J Dilla's Pioneering Production Style On The MPC Is Explored In New Mini Documentary
J Dilla is undoubtedly one of the most important producers in hip-hop history, so much so that his legacy lives on in the National Museum of African American History and Culture where his Akai MPC 3000 is on display. Now, Vox has released a mini documentary that unpacks Dilla’s production style and how he redefined producing while exploring the capabilities of his MPC.
As a part of Vox’s Earworm music documentary series, the 10-minute video on Dilla first begins with how the producer lauded the MPC’s quantization features, which allowed users to format sounds into perfectly uniform beat patterns and loops.
“The MPC was a different beast because it really put you in the driver’s seat in terms of the sonic texture that you want it to have,” Brian “Raydar” Ellis, and MC, producer, and professor at Berklee College of Music, says in the video. “I think Dilla was just super funky. A lot of that had to do with him being willing to not care if the record speeds up or slows down as long as it feels good. Forget quantize man, it does what I say it does.”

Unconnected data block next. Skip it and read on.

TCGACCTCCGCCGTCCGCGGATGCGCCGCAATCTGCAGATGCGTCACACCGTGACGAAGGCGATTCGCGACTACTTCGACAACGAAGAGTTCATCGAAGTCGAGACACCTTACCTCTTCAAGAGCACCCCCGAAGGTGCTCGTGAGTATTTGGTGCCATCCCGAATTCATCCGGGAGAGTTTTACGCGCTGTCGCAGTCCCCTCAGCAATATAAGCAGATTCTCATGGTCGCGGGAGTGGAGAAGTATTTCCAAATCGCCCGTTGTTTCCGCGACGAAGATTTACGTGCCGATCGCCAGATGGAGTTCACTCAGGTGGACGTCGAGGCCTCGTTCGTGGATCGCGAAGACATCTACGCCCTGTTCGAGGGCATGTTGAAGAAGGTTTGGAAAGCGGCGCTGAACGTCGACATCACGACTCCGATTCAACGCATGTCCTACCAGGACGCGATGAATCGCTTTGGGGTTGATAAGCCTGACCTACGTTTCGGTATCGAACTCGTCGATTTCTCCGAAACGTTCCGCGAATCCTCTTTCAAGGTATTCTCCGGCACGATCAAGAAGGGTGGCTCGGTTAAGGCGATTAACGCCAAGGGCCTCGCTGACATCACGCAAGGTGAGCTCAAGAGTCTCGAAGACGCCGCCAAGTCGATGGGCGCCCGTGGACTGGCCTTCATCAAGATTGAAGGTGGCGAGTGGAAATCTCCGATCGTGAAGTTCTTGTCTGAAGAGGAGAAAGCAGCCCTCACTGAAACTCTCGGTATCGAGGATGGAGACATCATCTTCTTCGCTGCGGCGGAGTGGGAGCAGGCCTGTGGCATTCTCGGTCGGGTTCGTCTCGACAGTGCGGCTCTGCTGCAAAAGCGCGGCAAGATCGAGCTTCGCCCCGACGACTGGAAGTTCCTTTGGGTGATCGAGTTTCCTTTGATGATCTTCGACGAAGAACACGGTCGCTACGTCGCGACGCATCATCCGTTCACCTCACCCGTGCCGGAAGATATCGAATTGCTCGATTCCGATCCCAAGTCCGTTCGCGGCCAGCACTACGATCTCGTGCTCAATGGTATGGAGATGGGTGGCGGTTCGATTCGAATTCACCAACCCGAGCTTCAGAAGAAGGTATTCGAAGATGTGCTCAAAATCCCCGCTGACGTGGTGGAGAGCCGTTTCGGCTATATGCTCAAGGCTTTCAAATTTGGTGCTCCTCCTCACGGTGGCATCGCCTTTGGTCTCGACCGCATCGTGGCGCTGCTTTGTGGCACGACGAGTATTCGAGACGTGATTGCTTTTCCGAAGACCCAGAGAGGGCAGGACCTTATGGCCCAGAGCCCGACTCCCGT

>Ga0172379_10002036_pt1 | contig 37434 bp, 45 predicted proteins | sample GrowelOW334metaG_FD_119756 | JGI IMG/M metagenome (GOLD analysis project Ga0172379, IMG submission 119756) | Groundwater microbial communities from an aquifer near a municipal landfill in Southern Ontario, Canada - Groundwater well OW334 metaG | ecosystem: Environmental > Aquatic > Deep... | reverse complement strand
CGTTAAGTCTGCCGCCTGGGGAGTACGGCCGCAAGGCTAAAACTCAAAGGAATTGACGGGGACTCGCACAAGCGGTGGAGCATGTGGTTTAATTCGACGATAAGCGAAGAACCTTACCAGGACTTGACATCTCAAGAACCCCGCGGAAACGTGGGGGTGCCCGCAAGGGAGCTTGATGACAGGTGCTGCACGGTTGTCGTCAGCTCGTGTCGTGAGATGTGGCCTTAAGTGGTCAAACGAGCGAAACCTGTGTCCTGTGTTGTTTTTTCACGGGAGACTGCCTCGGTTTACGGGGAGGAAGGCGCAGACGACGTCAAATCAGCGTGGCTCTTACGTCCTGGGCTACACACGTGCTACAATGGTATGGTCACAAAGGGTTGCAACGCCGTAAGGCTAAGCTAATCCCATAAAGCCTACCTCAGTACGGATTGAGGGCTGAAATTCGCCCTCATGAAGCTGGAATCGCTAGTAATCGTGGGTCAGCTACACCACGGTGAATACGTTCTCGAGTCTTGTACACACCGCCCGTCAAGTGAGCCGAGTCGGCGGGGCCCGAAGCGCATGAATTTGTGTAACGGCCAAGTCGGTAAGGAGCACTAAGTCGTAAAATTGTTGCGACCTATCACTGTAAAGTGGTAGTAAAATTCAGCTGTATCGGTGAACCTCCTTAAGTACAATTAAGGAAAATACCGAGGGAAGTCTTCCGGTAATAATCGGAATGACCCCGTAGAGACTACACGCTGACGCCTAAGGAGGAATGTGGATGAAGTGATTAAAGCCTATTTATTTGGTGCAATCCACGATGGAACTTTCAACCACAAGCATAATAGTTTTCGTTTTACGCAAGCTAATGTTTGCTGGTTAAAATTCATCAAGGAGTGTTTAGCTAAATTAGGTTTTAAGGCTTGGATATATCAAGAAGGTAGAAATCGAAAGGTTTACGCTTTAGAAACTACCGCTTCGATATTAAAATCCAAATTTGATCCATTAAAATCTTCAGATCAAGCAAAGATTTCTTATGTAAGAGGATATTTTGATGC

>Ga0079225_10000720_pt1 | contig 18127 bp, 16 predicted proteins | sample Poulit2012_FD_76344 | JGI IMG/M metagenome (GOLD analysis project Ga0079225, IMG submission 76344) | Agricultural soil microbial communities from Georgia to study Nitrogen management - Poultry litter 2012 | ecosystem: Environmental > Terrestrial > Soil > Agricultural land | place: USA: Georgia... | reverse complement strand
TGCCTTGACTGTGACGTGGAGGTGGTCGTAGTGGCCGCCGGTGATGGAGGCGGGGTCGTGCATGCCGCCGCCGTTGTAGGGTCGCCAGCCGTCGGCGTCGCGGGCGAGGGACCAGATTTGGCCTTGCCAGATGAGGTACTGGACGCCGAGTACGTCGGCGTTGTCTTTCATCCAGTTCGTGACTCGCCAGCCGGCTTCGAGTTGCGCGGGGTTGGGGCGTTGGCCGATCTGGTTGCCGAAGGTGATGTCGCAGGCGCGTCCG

From there the video highlights how Dilla manipulated samples that served as the foundation for a number of songs he produced, ranging from Gap Mangione‘s “Diana in the Autumn Wind” for Slum Village‘s “Fall In Love” to Giorgio Moroder’s “E=MC²” for Dilla’s own rendition of the track.
“He used his MPC like Jimi Hendrix played guitar or John Coltrane played the saxophone. It was an extension of himself,” Vox’s Estelle Caswell says. “That’s probably why out of all the MPCs used by countless hip hop producers and beat makers over the years, J Dilla’s is in a museum.”